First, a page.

When a tooth gets fractured, there can be different types. In dentistry, they teach us different classifications but those are quite boring for a layman. So, I have tried to explain various types of tooth fractures by this diagram.
In this diagram, you can see that the mildest form of this tooth breakage is the enamel fracture which generally does not cause any symptoms except little discomfort because of sharp tooth margin created due to this breakage. The patient usually comes to get that sharpness removed. Such fractures can be easily repaired – I mean the fractured part can be ‘rebuilt’ with a class of dental materials known as Composites which are not only tooth colored but also come in various shades and hues.
As you see in this diagram, if the fracture is bit more, it involves the second layer of tooth crown namely dentine. However, such fracture at times causes hot and cold sensation for sometime and then he forgets and continues like that. But it must be noted that even for such fractures, repair with dental composites is quite possible. What I have observed, most of the front tooth fractures are seen in boys –perhaps girls are comparatively less outgoing type and less likely to engage in contact sports.
Next we have severe tooth fracture which involves the dental pulp —dental pulp? – means the nerve and blood supply of the tooth is exposed to oral environment and generally patient feels a lot of pain –even a whiff of air or any hot and cold stimulus brings the pain. Immediate management of such teeth is pulp extirpation –pulp is removed under local anesthesia and then root canal treatment is completed which is then followed by “capping” of broken tooth.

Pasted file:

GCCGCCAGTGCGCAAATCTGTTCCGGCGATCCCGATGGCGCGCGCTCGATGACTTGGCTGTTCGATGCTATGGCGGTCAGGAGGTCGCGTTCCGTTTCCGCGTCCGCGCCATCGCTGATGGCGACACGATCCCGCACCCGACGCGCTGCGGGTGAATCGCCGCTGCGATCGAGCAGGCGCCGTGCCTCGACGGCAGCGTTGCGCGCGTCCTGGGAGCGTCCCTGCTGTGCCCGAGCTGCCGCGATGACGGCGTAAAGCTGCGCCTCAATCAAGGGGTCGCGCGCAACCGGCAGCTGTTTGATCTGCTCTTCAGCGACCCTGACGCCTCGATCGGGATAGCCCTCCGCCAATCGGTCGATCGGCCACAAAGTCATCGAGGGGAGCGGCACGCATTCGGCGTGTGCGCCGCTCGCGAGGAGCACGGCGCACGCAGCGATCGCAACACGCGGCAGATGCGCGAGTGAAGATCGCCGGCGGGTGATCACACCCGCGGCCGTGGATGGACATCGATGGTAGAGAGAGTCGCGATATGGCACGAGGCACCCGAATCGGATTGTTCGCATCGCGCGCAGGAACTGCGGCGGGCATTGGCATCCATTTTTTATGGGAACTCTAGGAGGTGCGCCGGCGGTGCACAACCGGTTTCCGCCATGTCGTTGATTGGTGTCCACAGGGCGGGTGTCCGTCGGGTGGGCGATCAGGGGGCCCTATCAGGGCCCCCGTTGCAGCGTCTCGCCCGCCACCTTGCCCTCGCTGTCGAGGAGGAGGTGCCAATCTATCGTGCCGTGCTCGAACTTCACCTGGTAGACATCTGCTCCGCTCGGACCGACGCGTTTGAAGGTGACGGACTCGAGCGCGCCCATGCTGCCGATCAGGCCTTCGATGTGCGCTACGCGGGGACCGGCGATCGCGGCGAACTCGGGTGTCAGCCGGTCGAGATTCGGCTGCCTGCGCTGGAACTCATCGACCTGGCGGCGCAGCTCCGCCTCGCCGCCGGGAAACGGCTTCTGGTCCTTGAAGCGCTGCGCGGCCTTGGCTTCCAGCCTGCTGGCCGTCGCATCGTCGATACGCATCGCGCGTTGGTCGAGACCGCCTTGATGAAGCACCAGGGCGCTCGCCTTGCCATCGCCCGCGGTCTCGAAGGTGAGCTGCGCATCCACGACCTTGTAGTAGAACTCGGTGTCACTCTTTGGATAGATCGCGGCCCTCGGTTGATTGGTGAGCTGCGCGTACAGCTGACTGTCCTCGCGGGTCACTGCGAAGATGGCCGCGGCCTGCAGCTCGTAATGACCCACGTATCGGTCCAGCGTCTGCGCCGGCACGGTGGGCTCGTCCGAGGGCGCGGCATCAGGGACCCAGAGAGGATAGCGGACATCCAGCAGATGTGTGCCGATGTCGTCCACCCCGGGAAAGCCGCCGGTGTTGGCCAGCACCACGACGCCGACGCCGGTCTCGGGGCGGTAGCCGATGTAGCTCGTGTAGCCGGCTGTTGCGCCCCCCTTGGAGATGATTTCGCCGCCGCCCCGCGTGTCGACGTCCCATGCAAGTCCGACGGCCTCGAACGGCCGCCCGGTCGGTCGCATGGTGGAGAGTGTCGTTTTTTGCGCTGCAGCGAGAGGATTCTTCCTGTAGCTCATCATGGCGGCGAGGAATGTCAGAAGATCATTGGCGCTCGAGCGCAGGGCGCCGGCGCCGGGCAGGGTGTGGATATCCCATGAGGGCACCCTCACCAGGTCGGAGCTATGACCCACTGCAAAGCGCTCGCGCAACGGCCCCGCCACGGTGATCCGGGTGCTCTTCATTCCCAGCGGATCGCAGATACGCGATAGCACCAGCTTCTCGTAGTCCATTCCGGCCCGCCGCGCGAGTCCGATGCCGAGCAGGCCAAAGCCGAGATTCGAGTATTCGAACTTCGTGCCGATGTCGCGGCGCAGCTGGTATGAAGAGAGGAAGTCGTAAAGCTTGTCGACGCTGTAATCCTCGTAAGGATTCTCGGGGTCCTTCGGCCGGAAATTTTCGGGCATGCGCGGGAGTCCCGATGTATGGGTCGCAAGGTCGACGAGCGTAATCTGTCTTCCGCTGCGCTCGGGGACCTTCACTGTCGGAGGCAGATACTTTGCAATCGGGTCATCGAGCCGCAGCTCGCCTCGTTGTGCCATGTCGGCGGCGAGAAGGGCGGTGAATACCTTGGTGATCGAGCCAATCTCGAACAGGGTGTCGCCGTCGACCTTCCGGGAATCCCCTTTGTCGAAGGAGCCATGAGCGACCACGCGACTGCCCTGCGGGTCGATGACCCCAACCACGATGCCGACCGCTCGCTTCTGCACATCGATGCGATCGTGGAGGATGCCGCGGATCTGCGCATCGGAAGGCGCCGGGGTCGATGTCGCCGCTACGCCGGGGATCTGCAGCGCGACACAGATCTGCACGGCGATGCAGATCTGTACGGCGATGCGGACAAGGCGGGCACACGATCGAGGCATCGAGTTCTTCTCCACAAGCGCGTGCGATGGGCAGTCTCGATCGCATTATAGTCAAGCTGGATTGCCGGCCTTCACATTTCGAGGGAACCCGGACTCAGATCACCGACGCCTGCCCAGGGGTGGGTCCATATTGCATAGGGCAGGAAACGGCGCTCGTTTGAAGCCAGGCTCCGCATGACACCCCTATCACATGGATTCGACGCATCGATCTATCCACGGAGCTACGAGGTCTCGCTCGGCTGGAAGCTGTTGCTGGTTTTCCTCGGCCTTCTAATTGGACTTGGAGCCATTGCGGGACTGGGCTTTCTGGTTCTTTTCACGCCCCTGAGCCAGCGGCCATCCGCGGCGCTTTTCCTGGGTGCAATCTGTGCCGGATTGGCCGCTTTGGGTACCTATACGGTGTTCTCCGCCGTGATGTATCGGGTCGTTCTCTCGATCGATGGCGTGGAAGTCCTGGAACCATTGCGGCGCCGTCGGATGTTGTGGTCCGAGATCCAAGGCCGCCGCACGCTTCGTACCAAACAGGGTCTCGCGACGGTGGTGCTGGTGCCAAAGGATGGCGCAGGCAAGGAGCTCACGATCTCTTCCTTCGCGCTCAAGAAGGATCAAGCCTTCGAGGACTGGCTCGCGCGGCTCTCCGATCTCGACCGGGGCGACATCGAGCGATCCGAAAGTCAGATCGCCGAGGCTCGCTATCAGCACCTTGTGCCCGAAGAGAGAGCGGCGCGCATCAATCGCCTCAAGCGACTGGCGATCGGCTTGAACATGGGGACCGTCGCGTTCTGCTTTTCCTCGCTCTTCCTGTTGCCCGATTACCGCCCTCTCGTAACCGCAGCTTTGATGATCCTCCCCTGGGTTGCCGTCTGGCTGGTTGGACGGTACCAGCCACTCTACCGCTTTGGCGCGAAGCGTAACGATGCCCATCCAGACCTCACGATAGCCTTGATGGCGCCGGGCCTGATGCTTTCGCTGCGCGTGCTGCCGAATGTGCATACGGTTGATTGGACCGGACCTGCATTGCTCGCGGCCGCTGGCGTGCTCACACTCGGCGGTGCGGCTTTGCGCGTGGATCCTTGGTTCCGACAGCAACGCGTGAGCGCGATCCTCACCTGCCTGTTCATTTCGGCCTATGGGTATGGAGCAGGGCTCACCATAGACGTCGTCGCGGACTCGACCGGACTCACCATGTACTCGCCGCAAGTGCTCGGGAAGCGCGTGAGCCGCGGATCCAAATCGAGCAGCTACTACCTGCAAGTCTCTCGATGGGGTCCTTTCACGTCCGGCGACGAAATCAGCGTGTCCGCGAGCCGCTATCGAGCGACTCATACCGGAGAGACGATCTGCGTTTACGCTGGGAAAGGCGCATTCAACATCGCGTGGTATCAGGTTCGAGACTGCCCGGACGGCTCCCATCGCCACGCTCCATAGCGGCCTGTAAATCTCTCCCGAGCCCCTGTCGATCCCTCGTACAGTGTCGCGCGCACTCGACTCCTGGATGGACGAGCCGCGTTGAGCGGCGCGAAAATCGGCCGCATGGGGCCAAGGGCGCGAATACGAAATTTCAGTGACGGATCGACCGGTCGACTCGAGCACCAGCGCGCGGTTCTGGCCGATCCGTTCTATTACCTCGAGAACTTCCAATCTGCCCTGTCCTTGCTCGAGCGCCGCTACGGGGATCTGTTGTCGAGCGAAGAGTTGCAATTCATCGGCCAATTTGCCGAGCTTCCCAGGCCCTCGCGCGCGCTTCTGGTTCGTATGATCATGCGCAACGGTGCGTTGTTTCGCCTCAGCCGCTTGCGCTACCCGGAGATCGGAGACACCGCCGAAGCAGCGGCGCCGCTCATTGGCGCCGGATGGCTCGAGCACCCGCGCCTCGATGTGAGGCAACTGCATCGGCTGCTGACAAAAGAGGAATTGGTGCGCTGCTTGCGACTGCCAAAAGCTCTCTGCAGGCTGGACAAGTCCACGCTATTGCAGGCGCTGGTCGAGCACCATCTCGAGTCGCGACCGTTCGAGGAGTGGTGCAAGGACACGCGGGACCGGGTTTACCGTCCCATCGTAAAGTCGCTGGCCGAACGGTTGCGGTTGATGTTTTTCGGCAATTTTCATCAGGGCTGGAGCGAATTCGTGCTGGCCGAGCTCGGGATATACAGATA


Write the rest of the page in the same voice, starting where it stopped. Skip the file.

Now a different category which is generally seen (not shown in this diagram) –it is root fracture. It generally occurs when the impact to the front tooth is quite severe – e.g in road traffic accidents etc in that case, at times even the jaw bone also sometimes get fractured. Such root fractures – if they are near the tip of the root –are mostly quite difficult to manage and may require removal of the broken tooth.
Now, a last category – suppose there is no visible fracture of tooth —apparently it appears safe and sound – but the impact caused to the tooth is so severe that it interferes with the blood supply to the tooth and it gradually starts getting discolored (mostly black) but it may take years to turn black and then suddenly after many years, it starts giving pain and swelling – which gets managed by root canal treatment followed by ‘capping’.
Writing this post was quite boring, I don’t know why!